A taste of a great book review by Paul Beston:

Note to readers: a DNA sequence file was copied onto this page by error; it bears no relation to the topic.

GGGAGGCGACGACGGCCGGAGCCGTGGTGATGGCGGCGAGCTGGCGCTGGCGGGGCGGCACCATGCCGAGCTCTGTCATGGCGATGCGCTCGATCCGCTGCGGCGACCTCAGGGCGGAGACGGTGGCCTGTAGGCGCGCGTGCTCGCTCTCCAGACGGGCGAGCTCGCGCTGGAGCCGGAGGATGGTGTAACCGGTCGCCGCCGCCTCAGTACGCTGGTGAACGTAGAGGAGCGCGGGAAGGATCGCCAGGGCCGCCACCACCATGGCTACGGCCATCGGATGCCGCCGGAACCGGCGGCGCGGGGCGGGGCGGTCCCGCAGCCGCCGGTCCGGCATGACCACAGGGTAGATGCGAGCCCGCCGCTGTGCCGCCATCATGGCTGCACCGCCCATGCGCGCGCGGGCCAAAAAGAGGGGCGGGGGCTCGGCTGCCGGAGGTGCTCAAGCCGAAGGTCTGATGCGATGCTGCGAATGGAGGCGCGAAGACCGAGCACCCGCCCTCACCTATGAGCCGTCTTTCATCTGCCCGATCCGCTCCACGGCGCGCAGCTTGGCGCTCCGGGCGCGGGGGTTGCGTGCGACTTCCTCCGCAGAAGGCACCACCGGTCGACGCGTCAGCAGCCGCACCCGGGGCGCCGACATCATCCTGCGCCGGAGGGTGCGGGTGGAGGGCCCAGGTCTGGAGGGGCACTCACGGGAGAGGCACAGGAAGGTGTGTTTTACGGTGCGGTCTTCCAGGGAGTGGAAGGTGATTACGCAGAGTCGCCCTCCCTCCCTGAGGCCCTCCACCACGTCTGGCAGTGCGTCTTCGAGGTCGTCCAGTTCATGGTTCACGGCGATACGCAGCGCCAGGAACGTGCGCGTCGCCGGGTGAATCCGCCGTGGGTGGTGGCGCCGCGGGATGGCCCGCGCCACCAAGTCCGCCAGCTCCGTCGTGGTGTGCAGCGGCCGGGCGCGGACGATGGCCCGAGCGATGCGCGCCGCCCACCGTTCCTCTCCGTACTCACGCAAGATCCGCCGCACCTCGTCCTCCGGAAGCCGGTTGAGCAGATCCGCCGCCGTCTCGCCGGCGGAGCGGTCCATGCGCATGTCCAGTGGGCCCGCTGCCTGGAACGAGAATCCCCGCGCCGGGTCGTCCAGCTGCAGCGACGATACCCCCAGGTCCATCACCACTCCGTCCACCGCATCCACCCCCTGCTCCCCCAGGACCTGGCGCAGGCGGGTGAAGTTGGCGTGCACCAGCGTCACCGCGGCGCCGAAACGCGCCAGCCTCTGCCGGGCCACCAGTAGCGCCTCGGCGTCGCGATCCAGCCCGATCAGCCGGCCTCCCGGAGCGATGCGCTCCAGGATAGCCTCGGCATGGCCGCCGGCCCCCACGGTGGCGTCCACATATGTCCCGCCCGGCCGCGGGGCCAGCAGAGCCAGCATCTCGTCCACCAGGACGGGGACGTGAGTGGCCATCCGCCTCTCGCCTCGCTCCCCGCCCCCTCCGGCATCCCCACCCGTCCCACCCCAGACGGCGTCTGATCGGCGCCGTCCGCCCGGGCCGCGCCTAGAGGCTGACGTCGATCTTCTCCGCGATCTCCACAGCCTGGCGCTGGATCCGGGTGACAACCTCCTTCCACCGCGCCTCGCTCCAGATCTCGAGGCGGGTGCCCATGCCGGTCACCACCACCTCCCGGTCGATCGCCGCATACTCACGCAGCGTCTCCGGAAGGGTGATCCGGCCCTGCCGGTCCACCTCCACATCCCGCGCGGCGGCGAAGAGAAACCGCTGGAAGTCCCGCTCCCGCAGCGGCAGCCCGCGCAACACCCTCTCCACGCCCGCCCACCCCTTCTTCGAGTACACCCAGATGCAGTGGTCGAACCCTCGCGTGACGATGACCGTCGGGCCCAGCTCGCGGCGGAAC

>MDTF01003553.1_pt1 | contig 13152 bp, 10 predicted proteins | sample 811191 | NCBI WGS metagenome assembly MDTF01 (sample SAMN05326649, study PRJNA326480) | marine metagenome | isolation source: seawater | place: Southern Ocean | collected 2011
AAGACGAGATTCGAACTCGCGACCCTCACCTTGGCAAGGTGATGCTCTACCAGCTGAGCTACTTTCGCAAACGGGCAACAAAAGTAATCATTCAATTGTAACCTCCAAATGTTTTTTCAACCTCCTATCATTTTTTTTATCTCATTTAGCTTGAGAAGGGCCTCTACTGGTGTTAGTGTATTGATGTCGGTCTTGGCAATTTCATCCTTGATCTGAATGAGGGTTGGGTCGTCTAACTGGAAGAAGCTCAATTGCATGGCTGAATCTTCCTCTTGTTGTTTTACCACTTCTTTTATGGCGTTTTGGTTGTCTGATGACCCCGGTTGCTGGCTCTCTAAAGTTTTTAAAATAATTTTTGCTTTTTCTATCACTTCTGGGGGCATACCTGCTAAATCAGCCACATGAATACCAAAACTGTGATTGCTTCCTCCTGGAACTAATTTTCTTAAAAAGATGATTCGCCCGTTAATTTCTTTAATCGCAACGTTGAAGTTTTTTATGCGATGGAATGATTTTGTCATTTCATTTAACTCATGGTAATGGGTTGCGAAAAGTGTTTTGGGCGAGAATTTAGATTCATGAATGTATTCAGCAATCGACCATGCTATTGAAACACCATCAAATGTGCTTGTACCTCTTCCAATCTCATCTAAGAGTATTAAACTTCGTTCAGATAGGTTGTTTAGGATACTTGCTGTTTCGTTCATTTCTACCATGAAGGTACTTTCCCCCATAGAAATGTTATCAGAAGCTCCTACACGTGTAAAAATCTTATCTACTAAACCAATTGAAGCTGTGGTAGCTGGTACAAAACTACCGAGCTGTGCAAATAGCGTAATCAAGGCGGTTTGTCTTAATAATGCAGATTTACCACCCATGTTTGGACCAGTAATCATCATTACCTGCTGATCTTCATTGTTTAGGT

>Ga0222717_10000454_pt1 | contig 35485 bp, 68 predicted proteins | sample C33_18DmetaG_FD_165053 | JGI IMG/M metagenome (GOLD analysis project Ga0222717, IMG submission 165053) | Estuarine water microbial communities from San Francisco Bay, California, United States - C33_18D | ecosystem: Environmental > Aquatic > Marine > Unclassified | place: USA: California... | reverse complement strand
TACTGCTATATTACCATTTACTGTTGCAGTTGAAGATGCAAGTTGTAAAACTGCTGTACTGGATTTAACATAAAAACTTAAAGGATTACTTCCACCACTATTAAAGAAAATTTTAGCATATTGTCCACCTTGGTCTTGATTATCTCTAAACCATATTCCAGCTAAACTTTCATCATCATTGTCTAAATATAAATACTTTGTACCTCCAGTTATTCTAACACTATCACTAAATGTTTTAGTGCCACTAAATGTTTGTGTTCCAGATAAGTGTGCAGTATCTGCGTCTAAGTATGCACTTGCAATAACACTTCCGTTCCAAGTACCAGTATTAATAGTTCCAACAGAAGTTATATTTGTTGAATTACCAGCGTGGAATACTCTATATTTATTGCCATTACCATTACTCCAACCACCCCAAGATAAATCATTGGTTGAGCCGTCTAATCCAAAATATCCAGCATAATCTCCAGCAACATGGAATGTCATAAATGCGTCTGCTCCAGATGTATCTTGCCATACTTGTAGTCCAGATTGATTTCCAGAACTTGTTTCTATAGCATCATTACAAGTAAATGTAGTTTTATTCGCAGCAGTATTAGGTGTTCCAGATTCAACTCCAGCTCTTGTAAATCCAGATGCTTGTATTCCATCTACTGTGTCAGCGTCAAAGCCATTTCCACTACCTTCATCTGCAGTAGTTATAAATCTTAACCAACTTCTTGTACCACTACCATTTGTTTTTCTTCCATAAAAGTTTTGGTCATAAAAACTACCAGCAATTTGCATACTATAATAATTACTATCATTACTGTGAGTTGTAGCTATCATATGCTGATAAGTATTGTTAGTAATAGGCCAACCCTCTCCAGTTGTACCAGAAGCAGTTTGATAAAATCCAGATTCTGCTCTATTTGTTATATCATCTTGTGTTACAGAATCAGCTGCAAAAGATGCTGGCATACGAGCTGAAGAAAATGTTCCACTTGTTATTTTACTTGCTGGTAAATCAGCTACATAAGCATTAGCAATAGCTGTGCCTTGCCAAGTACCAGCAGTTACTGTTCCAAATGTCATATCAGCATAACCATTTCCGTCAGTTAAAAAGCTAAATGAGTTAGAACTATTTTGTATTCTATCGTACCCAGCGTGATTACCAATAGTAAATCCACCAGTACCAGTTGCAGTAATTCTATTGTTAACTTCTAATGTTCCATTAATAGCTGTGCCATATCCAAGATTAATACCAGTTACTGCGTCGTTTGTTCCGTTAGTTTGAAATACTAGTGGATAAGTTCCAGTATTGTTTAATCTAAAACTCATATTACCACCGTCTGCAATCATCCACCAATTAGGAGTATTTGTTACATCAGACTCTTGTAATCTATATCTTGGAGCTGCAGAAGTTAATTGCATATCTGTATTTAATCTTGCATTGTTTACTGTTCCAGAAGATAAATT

Gioia is so confident that newcomers can appreciate jazz in part because he believes that objective benchmarks of evaluation exist, and that, in the case of jazz, we can listen for fundamental “building blocks” such as rhythm, dynamics, pitch and timbre, and phrasing. This view puts him at odds with more theoretical critics who claim that subjectivity is the only aesthetic standard. Nonsense, says Gioia: “Understanding jazz (or any other form of artistic expression) can never be reduced to personal whim or some flamboyant deconstructive manipulation of signifiers but always builds on a humble realization that these works impose their reality on us. . . . and in this manner can be distinguished from escapism or shallow entertainment, which instead aims to adapt to the audience, to give the public exactly what it wants. We can tell that we are encountering a real work of art by the degree to which it resists our subjectivity.” In this one passage, Gioia manages to push back against both highbrow and lowbrow wrongheadedness.